Featuring Grammy award winner Bobby Rush, Grammy nominee Shemekia Copeland, award-winner Castro Coleman and a host of acclaimed musicians, Larry Lancit’s Blues on Beale was filmed entirely in the Blues clubs on famed Beale Street in Memphis, Tennessee, captures the people, the soul and music of the 36th International Blues Challenge, an annual event organized and staged by The Blues Foundation. Starting in the early fall of 2019, Blues Societies from across the globe held local competitions for Blues bands and solo/duo acts. The winners of these competitions qualified to travel to Memphis to compete in the International Blues Challenge in late January 2020. 232 winners of these local contests brought their hopes and aspirations to Memphis to compete for medals, recognition and possible record contracts by performing in 20 clubs along renowned Beale Street, the most celebrated Blues location in the world. The 2020 IBC was perhaps the last major music event staged before Covid-19 put the world on “hold.”

KIDS FIRST! Film Critic Zoe C. comments, “If you love the blues genre of music, Blues on Beale is the perfect documentary for you! If it is not your favorite style of music, or you don’t know much about it, this film written by Cecily Lancit and directed by Larry Lancit (also producers) provides a rich insight on this art form and its place in American history.” See her full review below.

Blues on Beale

By Zoe C., KIDS FIRST! Film Critic, age 13

If you love the blues genre of music, Blues on Beale is the perfect documentary for you! If it is not your favorite style of music, or you don’t know much about it, this film written by Cecily Lancit and directed by Larry Lancit (also producers) provides a rich insight on this art form and its place in American history. As a music lover, I found this exceptional work beyond entertaining.

Some background: The International Blues Competition on its 36th edition was one of the last events that took place before the lockdown in January, 2020. Over two hundred acts (bands, solo or duo) from around the world got together at the iconic Beale Street in Memphis, Tennessee to compete in a challenge organized by The Blues Foundation. Only 16 acts make it to the final and 5 are awarded winners. This documentary covers this competition and intertwines live performances and interviews with the musicians, judges and music experts. The montage brings the audience back to the origins of blues with footage and photos from legends like BB King and Elvis Presley and others that gave birth to this touching music.  Stories about those blues pioneers contrast with contemporary artists like Bobby Rush and Shemekia Copeland, making Blues on Beale educational as well as fun to watch.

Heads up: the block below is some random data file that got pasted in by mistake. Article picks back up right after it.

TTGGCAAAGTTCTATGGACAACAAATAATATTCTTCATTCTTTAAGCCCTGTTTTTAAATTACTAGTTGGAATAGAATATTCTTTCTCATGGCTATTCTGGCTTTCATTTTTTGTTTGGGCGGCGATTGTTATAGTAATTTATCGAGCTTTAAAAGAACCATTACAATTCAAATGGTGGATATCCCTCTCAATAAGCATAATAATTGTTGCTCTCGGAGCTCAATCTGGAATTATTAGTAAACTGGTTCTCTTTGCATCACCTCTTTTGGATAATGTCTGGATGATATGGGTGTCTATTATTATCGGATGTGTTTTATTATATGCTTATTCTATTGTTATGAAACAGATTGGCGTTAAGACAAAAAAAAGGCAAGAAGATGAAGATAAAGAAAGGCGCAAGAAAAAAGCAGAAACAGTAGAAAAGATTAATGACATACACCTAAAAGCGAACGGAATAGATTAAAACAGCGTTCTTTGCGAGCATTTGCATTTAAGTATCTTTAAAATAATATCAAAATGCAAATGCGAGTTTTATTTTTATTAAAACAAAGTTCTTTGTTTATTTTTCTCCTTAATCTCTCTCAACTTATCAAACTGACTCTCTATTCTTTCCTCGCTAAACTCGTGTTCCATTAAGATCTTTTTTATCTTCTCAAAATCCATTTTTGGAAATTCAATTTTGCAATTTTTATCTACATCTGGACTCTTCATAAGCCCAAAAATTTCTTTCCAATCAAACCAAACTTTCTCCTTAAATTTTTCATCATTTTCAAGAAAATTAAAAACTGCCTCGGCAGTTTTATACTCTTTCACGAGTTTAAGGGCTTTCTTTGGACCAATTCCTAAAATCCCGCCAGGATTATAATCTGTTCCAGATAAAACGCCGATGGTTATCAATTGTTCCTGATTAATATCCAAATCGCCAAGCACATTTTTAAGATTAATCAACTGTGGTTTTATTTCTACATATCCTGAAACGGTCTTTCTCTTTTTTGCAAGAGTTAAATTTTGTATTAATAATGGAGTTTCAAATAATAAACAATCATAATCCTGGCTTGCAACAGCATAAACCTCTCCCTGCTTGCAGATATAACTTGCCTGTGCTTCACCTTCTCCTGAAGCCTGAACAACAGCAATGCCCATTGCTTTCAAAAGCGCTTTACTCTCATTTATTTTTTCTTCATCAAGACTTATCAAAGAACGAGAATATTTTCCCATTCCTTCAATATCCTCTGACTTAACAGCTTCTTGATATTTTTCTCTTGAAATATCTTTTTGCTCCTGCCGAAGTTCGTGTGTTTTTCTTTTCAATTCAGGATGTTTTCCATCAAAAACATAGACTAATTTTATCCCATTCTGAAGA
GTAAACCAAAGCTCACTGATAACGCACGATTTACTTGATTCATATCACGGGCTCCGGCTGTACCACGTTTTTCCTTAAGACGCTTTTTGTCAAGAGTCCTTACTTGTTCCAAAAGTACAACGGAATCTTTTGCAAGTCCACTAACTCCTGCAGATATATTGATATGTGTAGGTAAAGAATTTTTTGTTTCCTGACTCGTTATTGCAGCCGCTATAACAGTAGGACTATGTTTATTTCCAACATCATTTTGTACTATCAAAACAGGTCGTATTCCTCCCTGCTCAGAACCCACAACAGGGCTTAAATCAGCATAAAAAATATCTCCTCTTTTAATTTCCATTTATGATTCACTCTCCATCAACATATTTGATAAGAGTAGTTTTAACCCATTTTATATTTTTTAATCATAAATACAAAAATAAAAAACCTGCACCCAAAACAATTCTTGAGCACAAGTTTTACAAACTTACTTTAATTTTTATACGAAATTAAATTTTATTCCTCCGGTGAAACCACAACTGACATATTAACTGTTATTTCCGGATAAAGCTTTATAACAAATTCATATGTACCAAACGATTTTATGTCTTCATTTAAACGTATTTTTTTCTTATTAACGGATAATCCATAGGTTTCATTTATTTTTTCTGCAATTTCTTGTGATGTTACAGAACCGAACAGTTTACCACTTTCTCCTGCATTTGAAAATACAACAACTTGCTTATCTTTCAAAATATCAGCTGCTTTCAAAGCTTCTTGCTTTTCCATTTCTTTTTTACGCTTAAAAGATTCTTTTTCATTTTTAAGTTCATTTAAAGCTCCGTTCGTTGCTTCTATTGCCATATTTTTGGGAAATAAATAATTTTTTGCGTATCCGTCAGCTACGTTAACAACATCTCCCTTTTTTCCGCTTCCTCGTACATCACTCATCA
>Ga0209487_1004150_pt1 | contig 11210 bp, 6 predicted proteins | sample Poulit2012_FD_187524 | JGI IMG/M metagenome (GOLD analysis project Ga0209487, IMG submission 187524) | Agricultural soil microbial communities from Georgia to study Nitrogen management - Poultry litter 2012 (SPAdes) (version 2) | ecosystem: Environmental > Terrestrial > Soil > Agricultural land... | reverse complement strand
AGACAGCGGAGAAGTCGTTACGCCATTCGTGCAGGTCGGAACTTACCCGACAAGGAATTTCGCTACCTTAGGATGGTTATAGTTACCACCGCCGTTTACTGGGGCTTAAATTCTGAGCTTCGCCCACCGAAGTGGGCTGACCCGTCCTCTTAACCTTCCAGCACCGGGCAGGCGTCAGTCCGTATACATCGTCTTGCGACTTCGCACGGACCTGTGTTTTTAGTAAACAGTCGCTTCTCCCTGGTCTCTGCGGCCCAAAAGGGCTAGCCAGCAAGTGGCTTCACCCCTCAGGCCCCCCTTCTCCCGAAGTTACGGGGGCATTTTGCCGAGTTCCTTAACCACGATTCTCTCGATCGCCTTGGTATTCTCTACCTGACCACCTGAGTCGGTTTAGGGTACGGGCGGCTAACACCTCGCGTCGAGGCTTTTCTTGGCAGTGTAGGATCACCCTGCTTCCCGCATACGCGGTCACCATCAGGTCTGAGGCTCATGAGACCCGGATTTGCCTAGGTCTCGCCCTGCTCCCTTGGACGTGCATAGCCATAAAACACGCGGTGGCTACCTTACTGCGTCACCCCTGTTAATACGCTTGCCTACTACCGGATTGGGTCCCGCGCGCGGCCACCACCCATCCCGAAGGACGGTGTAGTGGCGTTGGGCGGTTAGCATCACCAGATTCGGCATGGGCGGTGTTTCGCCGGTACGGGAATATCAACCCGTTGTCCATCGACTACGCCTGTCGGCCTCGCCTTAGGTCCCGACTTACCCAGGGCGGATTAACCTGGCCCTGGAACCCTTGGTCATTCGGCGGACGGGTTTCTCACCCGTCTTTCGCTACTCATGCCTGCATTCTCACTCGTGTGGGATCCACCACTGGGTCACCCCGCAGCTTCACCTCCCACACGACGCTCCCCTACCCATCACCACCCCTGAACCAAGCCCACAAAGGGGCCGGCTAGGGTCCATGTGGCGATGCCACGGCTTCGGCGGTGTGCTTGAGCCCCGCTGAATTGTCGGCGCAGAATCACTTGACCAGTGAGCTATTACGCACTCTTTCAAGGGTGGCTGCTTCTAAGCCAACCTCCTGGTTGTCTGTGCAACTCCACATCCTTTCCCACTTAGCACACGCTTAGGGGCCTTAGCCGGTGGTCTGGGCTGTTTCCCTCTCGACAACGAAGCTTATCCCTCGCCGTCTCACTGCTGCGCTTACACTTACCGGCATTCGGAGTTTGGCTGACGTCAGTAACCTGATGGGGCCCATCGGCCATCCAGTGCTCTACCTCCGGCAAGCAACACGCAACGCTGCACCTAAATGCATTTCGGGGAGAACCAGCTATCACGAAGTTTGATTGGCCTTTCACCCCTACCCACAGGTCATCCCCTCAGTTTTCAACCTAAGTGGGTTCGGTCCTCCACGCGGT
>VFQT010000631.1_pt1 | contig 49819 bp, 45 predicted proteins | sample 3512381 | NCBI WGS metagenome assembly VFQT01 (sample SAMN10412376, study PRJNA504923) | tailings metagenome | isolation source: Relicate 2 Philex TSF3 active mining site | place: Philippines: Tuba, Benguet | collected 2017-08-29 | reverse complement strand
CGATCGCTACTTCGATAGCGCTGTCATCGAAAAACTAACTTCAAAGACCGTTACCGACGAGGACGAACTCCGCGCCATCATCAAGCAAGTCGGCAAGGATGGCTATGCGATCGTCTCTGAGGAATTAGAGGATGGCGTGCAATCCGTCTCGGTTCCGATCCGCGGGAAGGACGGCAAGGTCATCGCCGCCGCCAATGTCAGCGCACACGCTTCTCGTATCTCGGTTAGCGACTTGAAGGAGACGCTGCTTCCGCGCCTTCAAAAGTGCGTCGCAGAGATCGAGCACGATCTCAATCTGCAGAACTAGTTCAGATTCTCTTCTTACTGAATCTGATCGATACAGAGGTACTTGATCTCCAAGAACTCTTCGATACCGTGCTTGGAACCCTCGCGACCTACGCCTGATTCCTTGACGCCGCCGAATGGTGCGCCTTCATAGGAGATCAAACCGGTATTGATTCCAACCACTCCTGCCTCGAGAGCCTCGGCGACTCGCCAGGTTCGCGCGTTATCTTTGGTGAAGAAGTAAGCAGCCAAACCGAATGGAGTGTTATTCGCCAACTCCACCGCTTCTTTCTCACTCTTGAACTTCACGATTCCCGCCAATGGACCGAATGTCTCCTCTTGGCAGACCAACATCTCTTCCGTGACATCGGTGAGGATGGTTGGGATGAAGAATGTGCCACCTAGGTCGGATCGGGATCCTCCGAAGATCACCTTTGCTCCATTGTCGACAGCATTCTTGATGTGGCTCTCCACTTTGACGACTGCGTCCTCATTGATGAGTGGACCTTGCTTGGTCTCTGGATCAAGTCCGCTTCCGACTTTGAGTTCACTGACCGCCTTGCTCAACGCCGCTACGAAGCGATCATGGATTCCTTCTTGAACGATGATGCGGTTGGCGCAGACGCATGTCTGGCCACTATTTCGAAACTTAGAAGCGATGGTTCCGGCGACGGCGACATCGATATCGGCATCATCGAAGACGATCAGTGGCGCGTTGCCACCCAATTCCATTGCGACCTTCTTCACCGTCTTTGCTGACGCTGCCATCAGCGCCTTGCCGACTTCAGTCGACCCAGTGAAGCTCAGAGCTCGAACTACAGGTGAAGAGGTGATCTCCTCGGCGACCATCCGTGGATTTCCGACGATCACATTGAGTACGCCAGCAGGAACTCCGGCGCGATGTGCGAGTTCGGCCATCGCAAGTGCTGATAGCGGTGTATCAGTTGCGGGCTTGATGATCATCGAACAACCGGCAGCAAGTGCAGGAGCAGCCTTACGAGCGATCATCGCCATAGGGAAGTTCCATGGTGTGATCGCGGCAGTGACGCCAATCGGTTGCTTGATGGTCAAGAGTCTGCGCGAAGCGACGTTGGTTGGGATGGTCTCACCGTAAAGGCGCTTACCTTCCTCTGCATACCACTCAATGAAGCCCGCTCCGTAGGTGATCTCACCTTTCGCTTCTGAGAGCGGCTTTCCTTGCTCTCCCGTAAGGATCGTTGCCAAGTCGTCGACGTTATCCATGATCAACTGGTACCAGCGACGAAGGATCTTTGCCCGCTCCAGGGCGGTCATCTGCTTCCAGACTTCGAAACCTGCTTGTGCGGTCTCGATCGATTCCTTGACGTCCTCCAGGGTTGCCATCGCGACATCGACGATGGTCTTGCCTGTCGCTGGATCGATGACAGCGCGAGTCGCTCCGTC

I am impressed by the talent and the different ethnicities and performers from countries like Croatia and Australia that share the love for blues, despite the fact that it is a secular folk music created by African-Americans early in the 20th century in the South of the United States of America. The producers excel at getting these artists to share their stories. You learn how blues is perhaps the music genre that better connects with the human condition and how it transcends boundaries. Despite the connotation of the word “blues.” this music is uplifting and meaningful. Blues also connects with the audience by telling a story whether is about slavery and oppression, longing for a better job or love.

The editing flows nicely and surprisingly—there’s a good element of surprise. It just feels that the narrative is sometimes redundant and lacks a deeper insight on the venues and idiosyncrasy of the city. Memphis is the perfect location, but feels a bit abandoned in the storytelling. My favorite part is the energy in how they present the information and ignite a spark in the audience. You’ll appreciate the true craftsmanship in the performers and how they don’t follow a trend nor are they part of a marketing campaign.

The message of the film is that music is powerful and transcends gender, race and nationality; it unites people and goes beyond the competitive spirit.

I give Blues on Beale 4 out of 5 stars and recommend for kids 10 to 18, plus adults. Blues on Beale is available now on VOD.

Keywords: Bobby Rush, Shemekia Copeland, Castro Coleman, Shakira S’aida, Janiva Magness, Bruce Iglauer, William R. Ferris, Justina Lee Brown, Larry Lancit, Cecily Lancit, Jeff Garek, Lynne Brenner Ganek, Steve Zink, Nick Romary, documentary, music, Justina, Jamell Richardson

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